Media has served as a political tool since Johannes Gutenberg demonstrated the use of movable type. Cassettes were the media weapon of choice in the 1979 Iranian revolution. In the former Soviet Union, underground activists used the fax machine. History is full of examples.

Three characteristics of social media make it a powerful tool for political reform. First, it’s instantaneous. Images of Tunis street vendor Bouazizi went viral, reaching thousands in a few short hours. Second, it’s visual. When Syrian security forces fired on civilians as they left mosques, news spread via a powerful YouTube video showing a man’s bloodstained, lifeless body.

Third, it promotes collaboration. By its very nature, social media builds communities around a shared idea, theme or cause. Iran’s Green Revolution was nicknamed the "Twitter Revolution" as activists teamed up through the micro-blogging service and voiced their individual desires for reform into a national groundswell.

Authoritarian states are not sitting on their hands as they seek to prevent digital media’s use as a political tool, often with technology acquired from the West. Chinese officials restricted Internet access after blaming riots earlier this year on a lack of government control. Gadhafi’s secret police spied on email and Skype conversations in Libya. Tools were deployed across the Middle East during the Arab Spring in an effort to block web access.

Some regimes are taking another step by embracing social media. China engages popular bloggers to repeat the state line. North Korea uses Facebook and YouTube to advance its propaganda. Venezuelan strongman Hugo Chavez has more than 2 million Twitter followers.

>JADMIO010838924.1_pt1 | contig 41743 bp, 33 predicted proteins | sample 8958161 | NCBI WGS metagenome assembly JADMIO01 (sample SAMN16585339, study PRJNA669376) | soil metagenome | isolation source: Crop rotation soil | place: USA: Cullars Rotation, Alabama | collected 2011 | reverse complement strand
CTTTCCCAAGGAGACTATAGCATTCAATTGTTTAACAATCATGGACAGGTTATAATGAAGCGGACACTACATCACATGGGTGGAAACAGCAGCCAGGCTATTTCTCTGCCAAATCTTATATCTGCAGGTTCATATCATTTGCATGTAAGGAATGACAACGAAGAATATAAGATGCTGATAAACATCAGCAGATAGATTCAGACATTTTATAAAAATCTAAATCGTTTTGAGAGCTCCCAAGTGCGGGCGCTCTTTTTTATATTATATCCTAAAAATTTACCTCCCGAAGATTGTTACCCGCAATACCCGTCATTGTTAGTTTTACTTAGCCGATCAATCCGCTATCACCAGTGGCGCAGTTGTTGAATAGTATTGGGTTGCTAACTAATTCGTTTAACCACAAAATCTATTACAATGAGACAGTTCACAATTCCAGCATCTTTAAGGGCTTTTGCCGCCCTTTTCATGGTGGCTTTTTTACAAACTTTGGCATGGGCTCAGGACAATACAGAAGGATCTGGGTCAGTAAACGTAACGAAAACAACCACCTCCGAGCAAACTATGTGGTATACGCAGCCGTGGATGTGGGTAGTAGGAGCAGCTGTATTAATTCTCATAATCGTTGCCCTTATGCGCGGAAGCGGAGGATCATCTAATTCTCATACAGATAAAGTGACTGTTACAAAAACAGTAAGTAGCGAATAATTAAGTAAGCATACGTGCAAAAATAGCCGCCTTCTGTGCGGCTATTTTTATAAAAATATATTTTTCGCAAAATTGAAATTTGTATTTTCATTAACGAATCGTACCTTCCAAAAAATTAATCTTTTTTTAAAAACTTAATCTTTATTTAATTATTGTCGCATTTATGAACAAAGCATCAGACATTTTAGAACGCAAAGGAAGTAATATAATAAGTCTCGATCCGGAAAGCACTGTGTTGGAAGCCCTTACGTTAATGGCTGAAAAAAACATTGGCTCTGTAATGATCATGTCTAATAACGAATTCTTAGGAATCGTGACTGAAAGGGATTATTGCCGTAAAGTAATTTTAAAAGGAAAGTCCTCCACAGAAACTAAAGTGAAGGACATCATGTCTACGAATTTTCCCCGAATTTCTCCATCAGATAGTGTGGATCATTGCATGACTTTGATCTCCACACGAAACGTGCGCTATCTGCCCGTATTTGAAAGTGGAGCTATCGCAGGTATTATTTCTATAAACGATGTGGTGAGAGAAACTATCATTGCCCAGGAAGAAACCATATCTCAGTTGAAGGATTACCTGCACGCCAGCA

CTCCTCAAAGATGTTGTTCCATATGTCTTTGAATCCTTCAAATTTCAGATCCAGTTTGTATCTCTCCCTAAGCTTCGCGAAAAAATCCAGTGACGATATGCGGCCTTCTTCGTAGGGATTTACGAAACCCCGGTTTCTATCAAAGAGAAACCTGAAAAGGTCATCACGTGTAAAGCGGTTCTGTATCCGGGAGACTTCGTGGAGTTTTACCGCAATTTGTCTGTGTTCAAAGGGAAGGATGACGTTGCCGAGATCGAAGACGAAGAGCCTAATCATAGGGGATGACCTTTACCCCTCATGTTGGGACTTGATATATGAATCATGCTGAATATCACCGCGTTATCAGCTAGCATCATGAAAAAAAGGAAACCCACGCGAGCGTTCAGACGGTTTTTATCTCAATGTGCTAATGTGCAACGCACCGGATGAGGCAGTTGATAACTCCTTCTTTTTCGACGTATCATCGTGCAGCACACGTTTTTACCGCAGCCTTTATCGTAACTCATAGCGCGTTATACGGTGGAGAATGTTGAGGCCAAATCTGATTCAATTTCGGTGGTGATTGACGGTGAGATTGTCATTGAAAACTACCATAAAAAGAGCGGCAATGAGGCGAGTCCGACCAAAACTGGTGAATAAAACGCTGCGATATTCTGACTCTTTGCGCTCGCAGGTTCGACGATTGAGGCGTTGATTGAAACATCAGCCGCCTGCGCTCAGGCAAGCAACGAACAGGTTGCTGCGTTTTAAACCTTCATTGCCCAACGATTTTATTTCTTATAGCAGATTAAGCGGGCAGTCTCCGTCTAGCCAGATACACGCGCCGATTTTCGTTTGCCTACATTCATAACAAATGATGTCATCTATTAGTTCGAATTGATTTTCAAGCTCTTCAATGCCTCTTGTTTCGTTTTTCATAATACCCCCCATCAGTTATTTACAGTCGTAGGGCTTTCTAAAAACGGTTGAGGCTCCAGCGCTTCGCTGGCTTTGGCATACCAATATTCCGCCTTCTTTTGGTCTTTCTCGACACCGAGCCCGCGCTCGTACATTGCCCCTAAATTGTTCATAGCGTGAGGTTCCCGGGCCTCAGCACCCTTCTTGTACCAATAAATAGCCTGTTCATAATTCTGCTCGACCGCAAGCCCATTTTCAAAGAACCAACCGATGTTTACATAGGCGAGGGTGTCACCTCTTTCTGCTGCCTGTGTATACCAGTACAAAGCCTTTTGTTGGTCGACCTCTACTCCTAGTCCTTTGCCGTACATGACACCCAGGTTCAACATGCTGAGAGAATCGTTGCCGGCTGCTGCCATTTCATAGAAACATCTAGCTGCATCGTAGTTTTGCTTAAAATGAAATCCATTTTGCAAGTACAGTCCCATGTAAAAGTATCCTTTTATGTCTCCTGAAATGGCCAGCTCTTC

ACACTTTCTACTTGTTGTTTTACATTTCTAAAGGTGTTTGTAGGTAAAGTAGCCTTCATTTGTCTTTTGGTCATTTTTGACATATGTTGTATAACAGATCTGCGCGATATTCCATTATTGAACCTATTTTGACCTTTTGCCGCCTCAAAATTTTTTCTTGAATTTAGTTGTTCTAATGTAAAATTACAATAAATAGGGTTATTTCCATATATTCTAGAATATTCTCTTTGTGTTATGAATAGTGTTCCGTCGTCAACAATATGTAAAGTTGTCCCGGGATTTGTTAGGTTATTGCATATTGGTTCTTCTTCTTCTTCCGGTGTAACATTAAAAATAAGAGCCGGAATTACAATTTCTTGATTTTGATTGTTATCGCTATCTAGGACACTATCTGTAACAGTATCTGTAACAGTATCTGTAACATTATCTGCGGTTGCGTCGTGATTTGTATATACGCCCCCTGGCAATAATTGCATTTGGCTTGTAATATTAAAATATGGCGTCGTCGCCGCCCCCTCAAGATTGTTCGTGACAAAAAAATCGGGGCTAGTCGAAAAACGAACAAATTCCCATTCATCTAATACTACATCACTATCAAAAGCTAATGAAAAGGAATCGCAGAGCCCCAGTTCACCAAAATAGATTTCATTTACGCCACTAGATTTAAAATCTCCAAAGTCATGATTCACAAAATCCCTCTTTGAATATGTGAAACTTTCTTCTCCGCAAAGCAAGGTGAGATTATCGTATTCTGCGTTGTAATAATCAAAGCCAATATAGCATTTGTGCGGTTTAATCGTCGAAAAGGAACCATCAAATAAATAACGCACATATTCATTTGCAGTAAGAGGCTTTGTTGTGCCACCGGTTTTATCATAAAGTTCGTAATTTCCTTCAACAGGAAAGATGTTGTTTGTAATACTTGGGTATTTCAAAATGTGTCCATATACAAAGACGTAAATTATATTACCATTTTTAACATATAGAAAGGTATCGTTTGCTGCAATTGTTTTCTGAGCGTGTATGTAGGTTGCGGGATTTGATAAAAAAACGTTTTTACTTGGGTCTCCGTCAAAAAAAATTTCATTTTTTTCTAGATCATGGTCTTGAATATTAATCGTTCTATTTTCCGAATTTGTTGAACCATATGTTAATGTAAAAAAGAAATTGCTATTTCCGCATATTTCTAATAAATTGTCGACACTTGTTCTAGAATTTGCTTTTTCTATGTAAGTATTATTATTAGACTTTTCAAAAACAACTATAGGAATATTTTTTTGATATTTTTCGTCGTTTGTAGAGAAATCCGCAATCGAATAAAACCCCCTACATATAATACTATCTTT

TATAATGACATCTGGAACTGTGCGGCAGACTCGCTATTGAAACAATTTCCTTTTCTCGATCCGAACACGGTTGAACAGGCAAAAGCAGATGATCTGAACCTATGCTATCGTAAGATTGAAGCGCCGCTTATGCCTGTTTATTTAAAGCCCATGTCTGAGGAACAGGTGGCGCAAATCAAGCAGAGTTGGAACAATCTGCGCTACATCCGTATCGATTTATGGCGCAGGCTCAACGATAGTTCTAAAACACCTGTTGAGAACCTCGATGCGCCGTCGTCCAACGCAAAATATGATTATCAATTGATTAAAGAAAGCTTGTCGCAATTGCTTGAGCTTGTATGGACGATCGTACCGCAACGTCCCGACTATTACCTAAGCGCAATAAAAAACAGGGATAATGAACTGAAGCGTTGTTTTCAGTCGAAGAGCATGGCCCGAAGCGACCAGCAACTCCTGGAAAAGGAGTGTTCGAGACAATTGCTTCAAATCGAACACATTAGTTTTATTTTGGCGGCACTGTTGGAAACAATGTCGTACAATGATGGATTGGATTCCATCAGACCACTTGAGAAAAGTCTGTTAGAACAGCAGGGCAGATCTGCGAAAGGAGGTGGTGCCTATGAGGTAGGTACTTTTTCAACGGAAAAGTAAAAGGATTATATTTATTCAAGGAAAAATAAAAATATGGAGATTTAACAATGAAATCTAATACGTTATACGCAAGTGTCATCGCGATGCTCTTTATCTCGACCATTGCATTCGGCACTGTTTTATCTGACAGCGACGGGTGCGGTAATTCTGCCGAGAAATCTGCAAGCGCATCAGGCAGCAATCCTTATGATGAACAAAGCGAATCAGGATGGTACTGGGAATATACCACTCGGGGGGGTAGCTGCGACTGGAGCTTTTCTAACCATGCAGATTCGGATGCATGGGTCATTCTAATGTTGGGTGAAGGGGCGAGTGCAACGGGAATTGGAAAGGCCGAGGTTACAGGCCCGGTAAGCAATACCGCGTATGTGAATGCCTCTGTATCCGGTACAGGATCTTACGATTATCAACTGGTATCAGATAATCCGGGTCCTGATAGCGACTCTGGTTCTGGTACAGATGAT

The equalizing power of social media raises several implications for the Obama administration. First, the administration should recognize the power of digital media to empower reformers and speed freedom’s march around the world. 

Secretary Clinton and other officials have spoken of it, even devoting one major address to digital technologies, but it barely scratches the surface. Connecting U.S. diplomatic goals with advancing Internet and digital freedoms is a significant shift in foreign policy thinking but can be realized through presidential leadership. 

Second, democratic reformers need assistance circumventing politically-motivated Internet and wireless network restrictions. Reformers often have the will but not the way. Training and software will equip them with knowhow and technology.

Third, the administration should address export controls. It’s inconceivable that a nation founded on protecting individual liberties can serve as a vendor of censorship and eavesdropping tools for the al-Assads of the world. President Obama and Congress must work together to ensure that U.S. and allied technological savvy isn’t used to stifle abroad the inalienable rights free people enjoy at home. 

Similarly, the State Department should work with allies to ensure that digital censorship is equally unacceptable domestically. British Prime Minister Cameron considered restrictions during the London riots, setting a bad example for authoritarians.

There’s more than enough evidence that social media empowers democratic political movements, especially in less developed countries. U.S. and allied leadership can help ensure its equalizing potential is deployed where it’s most needed.


Brian C. Keeter has provided communications assistance to democratic activists and observed elections in Central and Eastern Europe, Latin America and the Middle East. He is director of public affairs at Auburn University.